Drug may have contributed to DVT death

A BREAST cancer drug may have contributed to the death of a 49-year-old woman from deep vein thrombosis just five days after she was a passenger on a long-haul flight from America, an inquest heard.

A BREAST cancer drug may have contributed to the death of a 49-year-old woman from deep vein thrombosis just five days after she was a passenger on a long-haul flight from America, an inquest heard.

Sudbury woman Thelma Stacey died at her Grammar School Place home following a four-day shopping trip to New York last November.

A post mortem examination cited pulmonary embolism due to pelvic DVT as the cause of the company secretary's death, but yesterday's inquest in Bury St Edmunds heard a number of other factors may also have contributed.

These included existing varicose veins, pneumonia and the drug Tamoxifen, which is designed to suppress cancerous cells and had been prescribed to Miss Stacey following a mastectomy in 2001.


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Giving evidence, pathologist Dr Laminos Munthali said the drug could increase the risk of blood clotting, but was unlikely to have been the sole cause of Miss Stacey's DVT.

This view was supported by Dr Tony Goodwin, an aviation medical expert working with Virgin Atlantic – the airline with which Miss Stacey travelled to America.

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"The jury is still out on the relation of aviation to DVT," he said. "Certainly, groups of people have risk factors making them more prone to DVT than others, and these include a history of clotting or some quality in the blood which makes it more sticky.

"Airlines have now been urged to make people aware of the possible difficulties, and will give sensible advice to anybody admitting a medical problem and risk assess the passenger to see if they would be at any danger from flying."

He added that studies were currently underway to establish if risks of DVT were increased by air travel.

During the hearing, 53-year-old John Hortop, Miss Stacey's partner of ten years, described the symptoms she suffered after returning home on November 19.

He told the inquest Miss Stacey had appeared jetlagged and tired, and suffered an inflamed vein in her thigh known as phlebitis within twenty-four hours of landing at Heathrow.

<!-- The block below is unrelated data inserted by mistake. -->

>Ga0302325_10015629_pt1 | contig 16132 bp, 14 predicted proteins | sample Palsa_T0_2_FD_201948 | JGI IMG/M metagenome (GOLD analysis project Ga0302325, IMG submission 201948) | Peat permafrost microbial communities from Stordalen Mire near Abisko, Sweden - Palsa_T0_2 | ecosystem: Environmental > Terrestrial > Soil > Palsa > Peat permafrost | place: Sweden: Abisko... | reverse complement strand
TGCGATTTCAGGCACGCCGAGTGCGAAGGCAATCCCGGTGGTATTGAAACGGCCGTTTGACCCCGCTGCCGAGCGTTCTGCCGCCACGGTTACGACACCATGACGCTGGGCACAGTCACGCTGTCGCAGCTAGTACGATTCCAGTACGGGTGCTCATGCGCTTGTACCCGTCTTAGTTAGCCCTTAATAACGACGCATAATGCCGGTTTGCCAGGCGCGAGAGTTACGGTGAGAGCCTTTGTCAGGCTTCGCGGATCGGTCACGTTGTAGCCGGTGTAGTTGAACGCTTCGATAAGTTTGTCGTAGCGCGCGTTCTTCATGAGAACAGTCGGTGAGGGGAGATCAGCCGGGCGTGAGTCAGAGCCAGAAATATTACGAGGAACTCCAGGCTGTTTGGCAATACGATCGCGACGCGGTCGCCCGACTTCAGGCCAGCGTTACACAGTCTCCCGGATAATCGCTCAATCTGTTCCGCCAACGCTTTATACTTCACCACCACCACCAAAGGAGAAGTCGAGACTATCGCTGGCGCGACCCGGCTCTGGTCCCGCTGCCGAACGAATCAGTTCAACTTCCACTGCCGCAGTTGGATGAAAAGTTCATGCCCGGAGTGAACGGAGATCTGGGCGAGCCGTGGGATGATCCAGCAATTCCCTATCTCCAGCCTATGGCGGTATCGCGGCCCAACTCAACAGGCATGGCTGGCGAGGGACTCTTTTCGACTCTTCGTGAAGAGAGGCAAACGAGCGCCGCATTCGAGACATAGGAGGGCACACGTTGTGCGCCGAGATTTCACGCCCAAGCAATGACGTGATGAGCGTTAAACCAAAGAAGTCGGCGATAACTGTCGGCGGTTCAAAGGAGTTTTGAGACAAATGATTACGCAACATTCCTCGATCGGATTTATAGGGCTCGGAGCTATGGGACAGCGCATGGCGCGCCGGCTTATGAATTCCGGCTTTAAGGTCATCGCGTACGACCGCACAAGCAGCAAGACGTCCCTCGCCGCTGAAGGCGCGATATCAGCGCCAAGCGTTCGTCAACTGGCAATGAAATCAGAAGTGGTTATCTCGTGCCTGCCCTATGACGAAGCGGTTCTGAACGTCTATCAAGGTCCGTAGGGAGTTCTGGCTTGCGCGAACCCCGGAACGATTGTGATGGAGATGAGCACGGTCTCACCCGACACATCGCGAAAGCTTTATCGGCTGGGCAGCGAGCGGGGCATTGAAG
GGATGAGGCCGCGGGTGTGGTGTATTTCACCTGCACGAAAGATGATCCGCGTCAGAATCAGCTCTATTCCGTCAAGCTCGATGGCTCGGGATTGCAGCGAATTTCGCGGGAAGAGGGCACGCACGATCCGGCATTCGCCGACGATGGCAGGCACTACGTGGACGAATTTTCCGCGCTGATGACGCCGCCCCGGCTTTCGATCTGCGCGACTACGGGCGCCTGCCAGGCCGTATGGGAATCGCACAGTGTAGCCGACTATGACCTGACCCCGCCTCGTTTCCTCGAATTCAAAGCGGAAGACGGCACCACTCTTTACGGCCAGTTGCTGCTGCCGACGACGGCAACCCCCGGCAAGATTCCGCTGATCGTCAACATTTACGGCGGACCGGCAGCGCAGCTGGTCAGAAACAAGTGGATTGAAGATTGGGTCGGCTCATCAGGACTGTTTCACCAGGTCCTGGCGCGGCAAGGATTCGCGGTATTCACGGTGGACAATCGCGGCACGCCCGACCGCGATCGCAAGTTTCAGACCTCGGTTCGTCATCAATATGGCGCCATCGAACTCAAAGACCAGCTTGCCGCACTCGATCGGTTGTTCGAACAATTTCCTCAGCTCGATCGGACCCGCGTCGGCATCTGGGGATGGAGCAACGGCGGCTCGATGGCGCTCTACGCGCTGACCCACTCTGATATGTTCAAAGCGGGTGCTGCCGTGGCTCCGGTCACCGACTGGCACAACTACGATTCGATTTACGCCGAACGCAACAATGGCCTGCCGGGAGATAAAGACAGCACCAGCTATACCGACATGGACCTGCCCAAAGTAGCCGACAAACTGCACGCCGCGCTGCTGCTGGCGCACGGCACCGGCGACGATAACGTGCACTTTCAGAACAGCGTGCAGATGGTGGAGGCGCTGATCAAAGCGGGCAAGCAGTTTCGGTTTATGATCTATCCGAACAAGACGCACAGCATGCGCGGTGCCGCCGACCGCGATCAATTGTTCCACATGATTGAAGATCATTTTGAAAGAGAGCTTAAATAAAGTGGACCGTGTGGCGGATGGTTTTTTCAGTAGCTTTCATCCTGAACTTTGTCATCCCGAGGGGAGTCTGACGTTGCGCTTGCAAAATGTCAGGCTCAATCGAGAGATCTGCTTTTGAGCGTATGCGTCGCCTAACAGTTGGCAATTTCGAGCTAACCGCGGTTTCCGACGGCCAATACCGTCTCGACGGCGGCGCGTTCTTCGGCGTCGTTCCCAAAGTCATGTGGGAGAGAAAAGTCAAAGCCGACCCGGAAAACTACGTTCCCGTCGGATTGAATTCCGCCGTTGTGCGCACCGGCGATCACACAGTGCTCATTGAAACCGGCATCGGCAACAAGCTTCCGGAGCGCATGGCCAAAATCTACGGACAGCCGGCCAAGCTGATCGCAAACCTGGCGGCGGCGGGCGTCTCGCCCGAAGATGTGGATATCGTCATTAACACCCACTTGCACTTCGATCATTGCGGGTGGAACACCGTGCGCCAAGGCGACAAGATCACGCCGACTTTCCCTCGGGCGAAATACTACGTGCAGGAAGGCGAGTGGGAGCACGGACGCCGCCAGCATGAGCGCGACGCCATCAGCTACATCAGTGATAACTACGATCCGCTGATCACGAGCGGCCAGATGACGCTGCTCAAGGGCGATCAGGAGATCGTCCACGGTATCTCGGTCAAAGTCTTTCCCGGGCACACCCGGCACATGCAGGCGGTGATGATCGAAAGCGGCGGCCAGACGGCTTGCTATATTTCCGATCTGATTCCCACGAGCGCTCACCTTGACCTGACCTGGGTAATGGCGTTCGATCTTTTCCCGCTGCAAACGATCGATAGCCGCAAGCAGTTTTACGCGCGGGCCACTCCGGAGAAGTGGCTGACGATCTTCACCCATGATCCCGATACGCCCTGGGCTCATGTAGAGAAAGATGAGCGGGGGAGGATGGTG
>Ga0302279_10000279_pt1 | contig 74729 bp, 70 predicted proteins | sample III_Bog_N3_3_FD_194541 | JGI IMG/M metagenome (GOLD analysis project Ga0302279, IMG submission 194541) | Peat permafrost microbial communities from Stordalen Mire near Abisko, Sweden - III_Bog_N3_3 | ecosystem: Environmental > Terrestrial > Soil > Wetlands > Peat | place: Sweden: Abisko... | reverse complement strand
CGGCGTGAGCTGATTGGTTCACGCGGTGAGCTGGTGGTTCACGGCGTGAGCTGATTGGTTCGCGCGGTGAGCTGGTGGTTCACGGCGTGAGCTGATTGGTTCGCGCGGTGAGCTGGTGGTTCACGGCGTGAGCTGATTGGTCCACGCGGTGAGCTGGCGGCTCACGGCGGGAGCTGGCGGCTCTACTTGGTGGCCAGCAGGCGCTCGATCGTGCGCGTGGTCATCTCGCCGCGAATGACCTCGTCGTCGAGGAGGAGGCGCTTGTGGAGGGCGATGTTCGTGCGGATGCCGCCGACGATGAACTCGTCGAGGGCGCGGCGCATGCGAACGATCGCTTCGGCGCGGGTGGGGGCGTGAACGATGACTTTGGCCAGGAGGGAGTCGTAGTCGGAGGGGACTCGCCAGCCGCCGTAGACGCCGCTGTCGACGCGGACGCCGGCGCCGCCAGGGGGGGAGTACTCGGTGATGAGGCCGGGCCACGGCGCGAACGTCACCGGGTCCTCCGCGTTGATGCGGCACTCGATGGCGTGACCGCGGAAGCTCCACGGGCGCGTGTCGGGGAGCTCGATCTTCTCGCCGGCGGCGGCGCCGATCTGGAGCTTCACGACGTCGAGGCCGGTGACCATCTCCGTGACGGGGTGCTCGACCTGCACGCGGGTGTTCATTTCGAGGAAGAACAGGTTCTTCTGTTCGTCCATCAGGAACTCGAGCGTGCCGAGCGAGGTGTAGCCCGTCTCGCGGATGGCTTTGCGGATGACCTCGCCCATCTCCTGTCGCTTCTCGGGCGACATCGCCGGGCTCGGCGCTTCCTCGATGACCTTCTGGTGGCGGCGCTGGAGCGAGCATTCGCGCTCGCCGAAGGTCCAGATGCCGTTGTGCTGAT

This tender lump was examined by GP Dr Susan Sills, who discussed the symptoms of DVT with her patient and warned her of other telltale symptoms to watch for.

Three days after this consultation, Miss Stacey suffered sickness and flu-like symptoms, prompting Mr Hortop to contact Dr Andrew Crouch, of the Hardwick House Surgery in Sudbury.

"The doctor told me he could diagnose the problem over the phone, and prescribed some tablets for the sickness," said Mr Hortop. "He did not ask to speak to Thelma, but I told him she was not a complainer, and was not the kind of person who would call the doctor for no reason.

"The next morning, she woke me up at around 5am. Her breathing was fast and chesty, and I called the doctor again. When I came back from making the call, she was just exhaling. It was all too late."

Giving evidence, Dr Crouch said he made the decision not to visit Miss Stacey after diagnosing her symptoms, via the telephone, as a gastric condition.

"All I can say is I was happy I had dealt with the matter in an appropriate manner, and diagnosed what at the time sounded just like gastric flu," he said. "I do not know if visiting the patient would have made any material difference to the outcome, as DVT is a very difficult condition to diagnose whether you examine someone or not.

"Of course I wish there had been a different outcome, but I thought I had done my best to secure a reasonable treatment for Thelma."

Recording a narrative verdict, Dr Peter Dean, coroner for Greater Suffolk, attributed Miss Stacey's death to pulmonary embolism secondary to DVT following a long distance flight.

"The thrombosis developed against a background of some recognised risk factors," he said. "What comes across from all of the medical evidence is the fact that many factors all acting together lead to the DVT.

"What we do not know is if the outcome could have been different had Dr Crouch visited, as much of the time DVT can occur without any signs or symptoms."

Closing the hearing, Dr Dean said he plans to highlight the increased risks those prescribed Tamoxifen face from air travel in a letter to the appropriate authorities.

Following the verdict, Peter Richards, representing Miss Stacey's family, said: "This has been a difficult day for Thelma's partner and her family.

"They are grateful all the evidence has been heard, and accept the learned coroner's verdict and the reasons for that verdict."

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